JeJu

Liang Pi Lust

In food on 01/10/2010 at 4:22 pm

I thought I knew Chinese food. Then I met Xi’an Famous Foods, the mini-chain at its East Broadway Manhattan Chinatown location. My food world was flipped upside down and turned inside out.

What is Western Chinese? Well, Xi’an is a Northwestern city famous for its entombed terra cotta soldiers, and rubs elbows with Mongolia. Therefore the western means Muslim which leads straight to cumin. It sounds like something watered down, cuisine-wise, but nothing in this place is timid, even the Lamb Treasure Soup, which our Persian friend foolishly decided to order, a dish consisting of a clear broth with floating cylinders of gray penises (penes?). She severely regretted her choice, but it allowed the other half and I to laugh our heads off while we slurped up the collagen tubes. Penis may be my taboo food, but they were so tiny and cute, I thought, why not?

Although I did have my camera with me, the place was so tiny that I was literally pressed against the kitchen with my back to the counter, so it was too close for comfort to whip it out. There is only space for five customers to stand shoulder to shoulder, order and/or eat. The rest of the space is the open ‘kitchen,’ a basic set-up with burners, a constantly bubbling cauldron of lamb spine stock, and a large round flat griddle for the ‘burgers.’ Thus, I’m posting pics from the Serious Eats article which spurred me to remember the joint when the other half said where are we going to eat for lunch?

The other half ordered the Liang Pi noodles (so famous the proprieter dubbed himself with that moniker), stir-fried. It was freezing outside so we didn’t want to order the cold version. This is the dish of legend, complete with an amazingly complex and labor intensive method of making a ‘noodle.’ They look translucent, like flat wide rice noodles, but are thicker, have more QQ (e.g. chewy mook), and have a sour aftertaste. It’s like savory puto.

Beyond the QQ, they are also spicy and slippery, and better than White Bear dan dan mien, which is the standard by which I judge all other stir-fried noodles. These have an added bonus, spongy squares of tangy wheat gluten, nicely porous – better to sop up the savory meaty sauce with.

Wiki: Liangpi literally means Cold Skin, although it has no animal products in it at all. There are several ways of making Liang Pi, some of them quite interesting: First, wheat or rice flour is turned into a soft dough by adding water and a little bit of salt. Then, the dough is put in a bowl, water is added and the dough has to be ‘rinsed’ until the water is saturated with starch from the dough, turning into a muddy white color. The remainder of the dough is now removed and the bowl is left to rest overnight at a cool place to allow the dissolved starch to precipitate. The following day, there will be a kind of starch-paste on the bottom of the bowl with a more or less clear liquid on top which has to be discarded. Once the liquid has been removed, a small amount the paste can then be poured into a flat plate or tray, and spread evenly in a thin layer. The whole plate is placed into a large pot full of boiling water, where it is steamed for a couple of minutes and the resulting ‘pancake’ cut into long pieces vaguely resembling noodles.


In comparison, the spicy hand-pulled lamb cumin noodles I ordered were a distant second place, even though they were also very very good. These are not your typical hand-pulled type. The girl pulled a wide strip, consistency of soft bubblegum, and then tore into the main strip, resulting in a web of five or six interconnected strips. She dropped the entire thing into cloudy boiling water for less than a minute to cook up.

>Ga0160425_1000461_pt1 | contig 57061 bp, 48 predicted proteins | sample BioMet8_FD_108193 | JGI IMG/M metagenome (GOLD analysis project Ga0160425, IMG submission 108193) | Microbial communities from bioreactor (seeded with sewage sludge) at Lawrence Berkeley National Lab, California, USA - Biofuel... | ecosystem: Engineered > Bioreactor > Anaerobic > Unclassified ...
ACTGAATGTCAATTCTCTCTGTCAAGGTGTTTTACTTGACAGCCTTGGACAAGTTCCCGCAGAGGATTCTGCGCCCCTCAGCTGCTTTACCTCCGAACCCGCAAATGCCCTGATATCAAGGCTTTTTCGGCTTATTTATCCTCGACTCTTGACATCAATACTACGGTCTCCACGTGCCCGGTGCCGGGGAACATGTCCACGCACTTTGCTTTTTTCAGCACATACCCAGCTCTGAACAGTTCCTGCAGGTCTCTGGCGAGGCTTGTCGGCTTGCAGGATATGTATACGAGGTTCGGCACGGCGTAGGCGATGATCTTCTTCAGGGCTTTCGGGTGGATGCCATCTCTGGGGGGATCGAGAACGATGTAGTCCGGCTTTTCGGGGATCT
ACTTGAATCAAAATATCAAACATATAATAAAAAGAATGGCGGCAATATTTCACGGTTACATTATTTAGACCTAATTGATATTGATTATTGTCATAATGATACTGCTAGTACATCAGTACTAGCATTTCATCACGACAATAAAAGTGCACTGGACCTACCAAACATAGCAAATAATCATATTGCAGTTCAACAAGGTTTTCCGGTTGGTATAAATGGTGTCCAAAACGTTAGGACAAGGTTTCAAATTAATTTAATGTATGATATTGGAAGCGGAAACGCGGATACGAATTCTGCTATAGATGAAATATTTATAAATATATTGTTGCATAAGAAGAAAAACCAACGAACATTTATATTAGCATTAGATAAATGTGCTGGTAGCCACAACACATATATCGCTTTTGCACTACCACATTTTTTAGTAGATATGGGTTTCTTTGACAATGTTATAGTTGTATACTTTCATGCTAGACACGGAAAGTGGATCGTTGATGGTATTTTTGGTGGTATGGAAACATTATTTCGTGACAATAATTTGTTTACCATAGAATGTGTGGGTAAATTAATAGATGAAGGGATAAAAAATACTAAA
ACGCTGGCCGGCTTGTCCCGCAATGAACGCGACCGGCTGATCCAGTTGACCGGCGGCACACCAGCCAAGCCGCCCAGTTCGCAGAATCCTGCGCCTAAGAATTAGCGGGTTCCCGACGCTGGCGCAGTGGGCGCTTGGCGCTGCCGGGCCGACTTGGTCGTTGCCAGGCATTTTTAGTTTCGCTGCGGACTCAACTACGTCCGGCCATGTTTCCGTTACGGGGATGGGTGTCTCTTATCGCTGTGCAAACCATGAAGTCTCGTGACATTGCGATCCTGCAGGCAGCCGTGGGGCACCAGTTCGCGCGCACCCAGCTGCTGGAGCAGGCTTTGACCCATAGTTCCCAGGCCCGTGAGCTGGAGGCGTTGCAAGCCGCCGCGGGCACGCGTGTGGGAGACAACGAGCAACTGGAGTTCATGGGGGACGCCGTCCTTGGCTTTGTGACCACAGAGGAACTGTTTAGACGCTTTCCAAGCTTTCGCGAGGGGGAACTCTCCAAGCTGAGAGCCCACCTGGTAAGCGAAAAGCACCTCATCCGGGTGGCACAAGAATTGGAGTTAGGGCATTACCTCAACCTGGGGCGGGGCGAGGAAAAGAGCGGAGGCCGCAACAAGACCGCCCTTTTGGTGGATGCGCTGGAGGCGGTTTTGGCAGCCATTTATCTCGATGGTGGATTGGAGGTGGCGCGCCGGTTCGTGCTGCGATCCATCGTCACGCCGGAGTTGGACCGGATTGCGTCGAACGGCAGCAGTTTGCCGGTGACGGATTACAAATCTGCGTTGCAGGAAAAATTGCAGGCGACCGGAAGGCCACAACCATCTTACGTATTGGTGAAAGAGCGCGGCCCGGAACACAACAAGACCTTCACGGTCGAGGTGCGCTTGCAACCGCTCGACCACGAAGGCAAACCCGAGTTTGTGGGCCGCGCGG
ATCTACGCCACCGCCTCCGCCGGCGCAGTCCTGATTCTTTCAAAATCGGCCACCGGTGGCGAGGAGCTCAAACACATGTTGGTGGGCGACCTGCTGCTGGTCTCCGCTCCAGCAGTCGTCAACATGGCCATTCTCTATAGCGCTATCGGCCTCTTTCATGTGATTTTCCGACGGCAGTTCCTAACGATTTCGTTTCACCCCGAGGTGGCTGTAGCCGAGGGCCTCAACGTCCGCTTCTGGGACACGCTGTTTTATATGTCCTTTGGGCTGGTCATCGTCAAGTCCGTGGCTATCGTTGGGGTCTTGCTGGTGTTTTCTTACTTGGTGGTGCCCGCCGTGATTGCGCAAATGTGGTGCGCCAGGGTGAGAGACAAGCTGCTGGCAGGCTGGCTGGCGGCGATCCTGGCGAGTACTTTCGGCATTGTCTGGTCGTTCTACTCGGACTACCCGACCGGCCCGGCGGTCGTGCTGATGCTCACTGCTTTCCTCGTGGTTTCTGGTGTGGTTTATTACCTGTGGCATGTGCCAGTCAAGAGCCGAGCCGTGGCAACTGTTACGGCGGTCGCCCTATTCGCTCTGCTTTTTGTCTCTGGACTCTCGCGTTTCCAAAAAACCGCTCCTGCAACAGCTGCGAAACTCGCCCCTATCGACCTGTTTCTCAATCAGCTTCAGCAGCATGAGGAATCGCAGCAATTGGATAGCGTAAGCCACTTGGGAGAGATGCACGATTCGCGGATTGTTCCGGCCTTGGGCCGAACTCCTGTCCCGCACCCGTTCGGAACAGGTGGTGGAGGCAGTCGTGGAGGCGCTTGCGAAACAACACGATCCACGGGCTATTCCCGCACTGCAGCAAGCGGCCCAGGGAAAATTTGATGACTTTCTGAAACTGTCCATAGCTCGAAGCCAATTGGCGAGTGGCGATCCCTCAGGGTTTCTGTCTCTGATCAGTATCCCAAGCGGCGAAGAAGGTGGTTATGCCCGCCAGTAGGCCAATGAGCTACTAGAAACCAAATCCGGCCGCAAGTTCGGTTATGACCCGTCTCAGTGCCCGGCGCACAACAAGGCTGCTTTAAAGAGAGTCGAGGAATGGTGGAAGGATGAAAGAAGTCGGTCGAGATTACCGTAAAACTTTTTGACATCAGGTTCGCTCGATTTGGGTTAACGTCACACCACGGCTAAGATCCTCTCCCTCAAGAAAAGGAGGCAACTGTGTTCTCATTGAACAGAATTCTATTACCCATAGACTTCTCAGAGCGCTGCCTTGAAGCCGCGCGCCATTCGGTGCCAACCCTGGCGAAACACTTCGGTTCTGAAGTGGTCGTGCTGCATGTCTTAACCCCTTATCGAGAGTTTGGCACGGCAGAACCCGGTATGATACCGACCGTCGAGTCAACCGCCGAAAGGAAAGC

The body odor aroma/cumin was so overwhelming it even penetrated my chili spice-induced snot-filled nose. My belly was so happy by this point I started chatting up the girl behind the counter who puts the dishes together. I ordered a lamb burger to go, just to see what the fuss was about. I also wanted to see if I could dig up some secrets from her about these plates of wondrous goodness.

She said the dough used for the ‘burger’ bun, noodles and liang pi were all the same, each was just treated differently. She didn’t disclose what type of flour she used, though the color was brilliant white, unlike the beige dough just made with wheat. I suspect there is some portion of rice or potato starch.

The burger was just cooked on the flat griddle until puffy and toasty brown on both sides. (We ate one cold this morning. It is more QQ than usual steamed bread, but nothing special compared to liang pi. Overrated.) They’re stored in a plastic-lined cardboard box under the counter until sliced and stuffed with lamb or pork.

The noodle dough is rested for a secret amount of time, otherwise when you pull them, they tear instead of making nice QQ strips. The liang pi were most interesting to me. These were steamed as Wiki says. And they are made in-house with a dash of vinegar incorporated in the dough, though I only saw them take pre-made liang pi from a box and stack them in styrofoam take-out containers in preparation of a rush of orders. You can’t buy them in the supermarket.

This location of Xi’an Famous Foods has the very prestigious address of 88, doubly lucky. The world of Chinese cuisine is indeed lucky that someone decided to futz with flour and see what would happen if you used the debris from dough water as the main ingredient. Ingenuity colliding with economy. Would this be the baby or the bath water? Whatever it is, it’s nothing short of a miracle.

A recipe exists for this mind-bogglingly incredible ‘noodle’, though my Chinese needs work in order to translate it into something intelligible. Any help would be appreciated.

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